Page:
Resentment and hatred of the rich has long been said to be a dangerous undercurrent in China, with the potential of causing social unrest. But the peaceful emergence of tuhao and similar buzzwords points to a contrary view — that the undercurrent may not be necessarily murderous.
Rather than targeting the rich with a knife, people have taken up a cultural weapon to poke fun at their social betters, and maybe also at their own financial desperation. And deep inside some may even envy tuhaos for their success and wealth.
Birth of neo-tuhao
Recently, there have been interpretations online of what constitutes the 10 criteria of neo-tuhao. The 10 criteria include substituting Buddha pearls for gold chains, wearing linen garments and cloth shoes rather than suits and ties, and riding a bike instead of driving a Mercedez.
The criteria vary across regions. The ones listed above apply to Beijing and Shanghai.
While it’s easy to laugh it off as simply a joke, talk of the new tuhao actually embodies the hope for qualities lacking in some uncouthly rich Chinese. Of course, there is no guarantee that an affluent man wearing Buddha pearls and chanting incantations is humbled by religious faith and genuinely espouses modesty.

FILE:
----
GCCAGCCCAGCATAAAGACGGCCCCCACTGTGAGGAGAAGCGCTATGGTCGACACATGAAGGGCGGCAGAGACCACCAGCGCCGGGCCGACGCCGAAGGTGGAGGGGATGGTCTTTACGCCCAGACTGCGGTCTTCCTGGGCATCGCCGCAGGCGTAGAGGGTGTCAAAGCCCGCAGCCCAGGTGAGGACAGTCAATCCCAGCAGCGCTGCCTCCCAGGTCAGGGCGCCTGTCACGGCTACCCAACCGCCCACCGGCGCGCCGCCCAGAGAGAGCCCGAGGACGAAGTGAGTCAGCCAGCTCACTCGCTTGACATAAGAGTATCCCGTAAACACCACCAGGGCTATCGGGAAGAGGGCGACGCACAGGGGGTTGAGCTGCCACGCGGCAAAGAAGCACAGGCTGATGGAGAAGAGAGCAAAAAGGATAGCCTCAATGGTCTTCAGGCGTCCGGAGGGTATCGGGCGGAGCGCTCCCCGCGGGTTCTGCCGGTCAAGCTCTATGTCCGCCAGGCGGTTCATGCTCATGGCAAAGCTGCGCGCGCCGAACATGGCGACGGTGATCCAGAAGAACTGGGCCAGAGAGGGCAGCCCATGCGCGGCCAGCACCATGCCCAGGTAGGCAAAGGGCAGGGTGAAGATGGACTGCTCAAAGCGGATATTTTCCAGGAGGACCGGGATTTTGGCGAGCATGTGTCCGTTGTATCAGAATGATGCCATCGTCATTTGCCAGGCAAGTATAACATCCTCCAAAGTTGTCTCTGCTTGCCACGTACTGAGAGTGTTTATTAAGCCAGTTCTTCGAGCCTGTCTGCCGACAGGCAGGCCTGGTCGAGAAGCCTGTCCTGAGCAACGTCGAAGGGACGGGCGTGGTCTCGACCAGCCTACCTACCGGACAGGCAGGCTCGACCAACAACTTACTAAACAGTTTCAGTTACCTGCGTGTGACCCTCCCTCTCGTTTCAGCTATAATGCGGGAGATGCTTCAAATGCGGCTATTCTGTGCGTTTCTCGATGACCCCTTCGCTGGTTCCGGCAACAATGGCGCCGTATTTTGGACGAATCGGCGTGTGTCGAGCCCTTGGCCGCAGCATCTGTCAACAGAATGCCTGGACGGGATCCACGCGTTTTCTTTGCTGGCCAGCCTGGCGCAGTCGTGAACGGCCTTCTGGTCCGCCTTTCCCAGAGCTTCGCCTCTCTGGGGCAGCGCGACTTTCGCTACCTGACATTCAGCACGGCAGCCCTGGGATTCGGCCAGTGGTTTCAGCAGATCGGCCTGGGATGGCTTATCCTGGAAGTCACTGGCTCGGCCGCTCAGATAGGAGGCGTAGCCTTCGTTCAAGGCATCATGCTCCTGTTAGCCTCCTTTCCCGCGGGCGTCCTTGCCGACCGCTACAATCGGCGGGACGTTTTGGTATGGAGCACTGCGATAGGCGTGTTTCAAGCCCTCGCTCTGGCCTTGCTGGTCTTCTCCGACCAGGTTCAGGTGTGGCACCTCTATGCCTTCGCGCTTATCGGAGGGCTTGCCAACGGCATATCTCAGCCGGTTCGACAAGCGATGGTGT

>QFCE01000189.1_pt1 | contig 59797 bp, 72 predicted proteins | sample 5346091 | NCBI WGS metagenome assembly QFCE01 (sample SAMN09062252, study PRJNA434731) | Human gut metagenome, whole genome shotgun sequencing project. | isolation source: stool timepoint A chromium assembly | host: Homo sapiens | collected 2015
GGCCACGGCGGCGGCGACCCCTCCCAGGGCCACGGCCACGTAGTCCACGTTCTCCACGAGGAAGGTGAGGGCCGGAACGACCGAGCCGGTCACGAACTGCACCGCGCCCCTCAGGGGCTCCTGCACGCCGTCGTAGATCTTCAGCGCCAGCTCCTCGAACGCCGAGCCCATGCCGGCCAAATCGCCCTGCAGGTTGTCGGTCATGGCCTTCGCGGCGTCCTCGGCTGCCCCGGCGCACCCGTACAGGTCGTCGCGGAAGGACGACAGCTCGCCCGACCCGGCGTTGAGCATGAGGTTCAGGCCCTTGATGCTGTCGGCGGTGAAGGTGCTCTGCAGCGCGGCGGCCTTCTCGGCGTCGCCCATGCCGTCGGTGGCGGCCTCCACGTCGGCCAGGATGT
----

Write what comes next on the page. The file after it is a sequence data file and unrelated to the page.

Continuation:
However, no matter how oxymoronic and pretentious the neo-tuhao standard is, it indicates approval of identification with something more positive and healthier and the desire to distance oneself from the crass paleo-tuhao.
The intriguing thing is that the majority of those asked online about their association flatly reply that they don’t qualify as neo-tuhao. Apparently the labeling game is taken to a higher level than many can reach.
For astute observers, new buzzwords that pop up regularly are a barometer of changes in mass psyche.
Adaptation of tuhao as a legacy of the revolutionary era hints at the increasingly clear-cut stratification in China.
Tuhao has come back with a vengeance. It sarcastically captures the social fault lines that underlie public discourse. Its bling will likely glitter for some time to come.
Dama (Aunt) Tuhao (Tyrant) hot words into English boarded the BBC
Some experts said recently in the English language, Chinese growing influence of English Oxford English Dictionary currently contains about 1,000 or so words containing Chinese origin British Broadcasting Corporation (BBC) recently also dedicated to Tuhao (Tyrant word made a show. located in Texas, Chairman of the Global Language Monitor, said Paul Payack, Chinese influence throughout the 21st century will continue.
Oxford English Dictionary contains
Nearly a thousand Chinese word origins
'Three hundred million Chinese people are learning or have learned English, this means that Chinese influence on English is no denying the fact that' in Texas, USA Global Language Monitor President Paul Payack recent interview said.